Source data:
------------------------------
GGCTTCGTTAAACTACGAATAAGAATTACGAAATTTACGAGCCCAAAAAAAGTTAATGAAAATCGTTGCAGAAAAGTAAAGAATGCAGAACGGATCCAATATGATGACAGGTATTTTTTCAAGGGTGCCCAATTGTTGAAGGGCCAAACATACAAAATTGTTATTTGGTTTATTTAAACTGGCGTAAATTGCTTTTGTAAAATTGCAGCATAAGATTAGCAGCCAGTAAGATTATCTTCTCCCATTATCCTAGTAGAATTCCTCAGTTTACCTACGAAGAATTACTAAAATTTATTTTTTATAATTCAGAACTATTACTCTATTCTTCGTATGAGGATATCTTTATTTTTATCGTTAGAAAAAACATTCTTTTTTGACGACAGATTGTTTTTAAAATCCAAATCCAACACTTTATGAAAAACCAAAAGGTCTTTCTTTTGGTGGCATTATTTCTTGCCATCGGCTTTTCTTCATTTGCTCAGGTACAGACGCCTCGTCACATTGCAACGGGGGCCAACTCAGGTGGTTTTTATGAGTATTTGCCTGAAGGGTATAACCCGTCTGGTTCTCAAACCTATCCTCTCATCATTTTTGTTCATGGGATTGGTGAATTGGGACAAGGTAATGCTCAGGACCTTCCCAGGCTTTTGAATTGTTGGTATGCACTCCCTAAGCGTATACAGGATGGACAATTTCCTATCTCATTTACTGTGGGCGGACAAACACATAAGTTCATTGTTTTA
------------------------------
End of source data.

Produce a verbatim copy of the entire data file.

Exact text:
GGCTTCGTTAAACTACGAATAAGAATTACGAAATTTACGAGCCCAAAAAAAGTTAATGAAAATCGTTGCAGAAAAGTAAAGAATGCAGAACGGATCCAATATGATGACAGGTATTTTTTCAAGGGTGCCCAATTGTTGAAGGGCCAAACATACAAAATTGTTATTTGGTTTATTTAAACTGGCGTAAATTGCTTTTGTAAAATTGCAGCATAAGATTAGCAGCCAGTAAGATTATCTTCTCCCATTATCCTAGTAGAATTCCTCAGTTTACCTACGAAGAATTACTAAAATTTATTTTTTATAATTCAGAACTATTACTCTATTCTTCGTATGAGGATATCTTTATTTTTATCGTTAGAAAAAACATTCTTTTTTGACGACAGATTGTTTTTAAAATCCAAATCCAACACTTTATGAAAAACCAAAAGGTCTTTCTTTTGGTGGCATTATTTCTTGCCATCGGCTTTTCTTCATTTGCTCAGGTACAGACGCCTCGTCACATTGCAACGGGGGCCAACTCAGGTGGTTTTTATGAGTATTTGCCTGAAGGGTATAACCCGTCTGGTTCTCAAACCTATCCTCTCATCATTTTTGTTCATGGGATTGGTGAATTGGGACAAGGTAATGCTCAGGACCTTCCCAGGCTTTTGAATTGTTGGTATGCACTCCCTAAGCGTATACAGGATGGACAATTTCCTATCTCATTTACTGTGGGCGGACAAACACATAAGTTCATTGTTTTA